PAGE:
Free e-mail is too good to be true anyway, right? And ask yourself why the likes of Google, Yahoo etc have been providing free emailing for everyone in the past decades as long as you have an Internet connection!? Wake up now because the game is about to change very soon!
By Cisco Eng. Shingie Lev Muringi
But can the Zimbabwean government find a way to crash the party and slap taxes all over those numerous pictures and heavy data material you are now sharing on the likes of Google Drive or just zip a lot of documents to be delivered as one package in a few seconds? Someone has to pay for all of these traffic lights and cruise missiles, you have to know!!.
With reference to pioneers of Technology like the USA, the cash-hemorrhaging U.S. Postal Service, it’s almost easy to see the logic of an e-mail tax. Apply just the tiniest toll to a few of the 145 billion e-mails that zing through the Internet each day, and you could conceivably stave off the Postal Service’s imminent demise with enough left over to add to the structure of the Internet itself to make it faster and more efficient. With Zimbabwe also catching up with the rest of the digital world, the Zim government might also need to find another regulatory measure to save the likes of ZIMPOST. So steel yourselves up because tax on e-mail may be inevitable and coming sooner rather than later, be warned!!.
The panicked myth of an e-mail tax has been around almost as long as the Web. Its origins are a blend of partial truth mixed with the viral appeal of a digital chain letter.
In 1997, Arthur Cordell, a former information technology adviser for the Canadian government, proposed the idea of a bit tax. The concept basically taxed people on the amount of information they send and receive via the Internet. A couple of years later, the United Nations Development Programme released its Human Development Report, which included a mention of a so-called bit tax. For every 100 e-mails per day, there would be a tax of just one cent.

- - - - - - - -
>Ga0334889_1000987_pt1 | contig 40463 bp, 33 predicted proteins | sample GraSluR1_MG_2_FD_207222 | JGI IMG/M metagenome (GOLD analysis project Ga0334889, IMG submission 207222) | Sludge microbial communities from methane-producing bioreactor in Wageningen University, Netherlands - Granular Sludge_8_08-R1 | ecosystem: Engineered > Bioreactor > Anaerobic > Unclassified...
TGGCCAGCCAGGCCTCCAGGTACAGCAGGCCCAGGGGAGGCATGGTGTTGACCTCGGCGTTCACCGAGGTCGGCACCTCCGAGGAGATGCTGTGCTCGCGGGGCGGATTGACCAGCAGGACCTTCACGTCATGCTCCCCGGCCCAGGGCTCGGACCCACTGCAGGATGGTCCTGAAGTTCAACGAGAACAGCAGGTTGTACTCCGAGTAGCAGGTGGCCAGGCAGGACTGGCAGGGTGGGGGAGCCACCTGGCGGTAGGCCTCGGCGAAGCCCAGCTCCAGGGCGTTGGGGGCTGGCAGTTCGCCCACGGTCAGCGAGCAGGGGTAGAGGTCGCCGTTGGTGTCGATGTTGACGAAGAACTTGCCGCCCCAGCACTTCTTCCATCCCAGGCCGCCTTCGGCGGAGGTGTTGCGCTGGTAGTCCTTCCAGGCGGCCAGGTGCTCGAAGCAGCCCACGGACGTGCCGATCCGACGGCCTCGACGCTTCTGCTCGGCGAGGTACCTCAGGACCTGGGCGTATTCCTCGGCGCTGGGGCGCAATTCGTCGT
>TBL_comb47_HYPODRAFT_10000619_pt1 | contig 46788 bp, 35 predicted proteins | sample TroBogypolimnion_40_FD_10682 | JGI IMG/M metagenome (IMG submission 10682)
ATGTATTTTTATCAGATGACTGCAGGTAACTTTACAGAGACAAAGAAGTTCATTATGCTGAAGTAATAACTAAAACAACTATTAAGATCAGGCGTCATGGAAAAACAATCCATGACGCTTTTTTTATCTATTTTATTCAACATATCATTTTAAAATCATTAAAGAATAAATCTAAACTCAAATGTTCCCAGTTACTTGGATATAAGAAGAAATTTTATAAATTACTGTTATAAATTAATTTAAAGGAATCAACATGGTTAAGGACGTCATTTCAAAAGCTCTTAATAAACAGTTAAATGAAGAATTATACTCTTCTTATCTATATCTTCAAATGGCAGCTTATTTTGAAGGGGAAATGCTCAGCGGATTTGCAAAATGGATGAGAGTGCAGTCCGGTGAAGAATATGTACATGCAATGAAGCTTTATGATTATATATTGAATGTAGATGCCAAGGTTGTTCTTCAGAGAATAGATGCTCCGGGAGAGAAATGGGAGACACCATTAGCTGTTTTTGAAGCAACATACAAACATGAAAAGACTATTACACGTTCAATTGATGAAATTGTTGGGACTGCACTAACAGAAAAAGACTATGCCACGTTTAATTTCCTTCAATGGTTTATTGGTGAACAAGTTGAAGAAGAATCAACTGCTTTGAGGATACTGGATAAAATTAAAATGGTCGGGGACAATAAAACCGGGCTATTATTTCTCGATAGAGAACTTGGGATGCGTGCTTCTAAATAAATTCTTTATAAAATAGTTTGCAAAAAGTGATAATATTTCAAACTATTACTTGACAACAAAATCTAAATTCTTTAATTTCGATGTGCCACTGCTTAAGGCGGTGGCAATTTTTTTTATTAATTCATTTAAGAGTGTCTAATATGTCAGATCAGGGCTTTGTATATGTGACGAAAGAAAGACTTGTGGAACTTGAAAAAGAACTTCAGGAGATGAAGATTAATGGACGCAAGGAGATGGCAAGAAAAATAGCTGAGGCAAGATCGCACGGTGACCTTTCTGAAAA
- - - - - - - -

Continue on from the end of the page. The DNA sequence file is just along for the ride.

By the report’s estimates in 1996, this tax would have raised an astounding $70 billion [source: UNDP]. Just think of all of the good things the governments of the world could do with that kind of cash. It’s a whole lot of traffic lights.
That tax never came to be, of course, because it didn’t gain the kind of support it would need to overcome the many political and logistical obstacles involved. Keep reading, though. We’ll share more e-mail tax proposals some silly … and some that are more serious.
The battle for relevance continues…follow Shingie Levison Muringi our Technology Research Specialist and Sub Editor on Twitter @ShingieMuringi1, Email [email protected] or direct Cell: 0775 380 652 for all the latest trending technological issues in and outside Zimbabwe.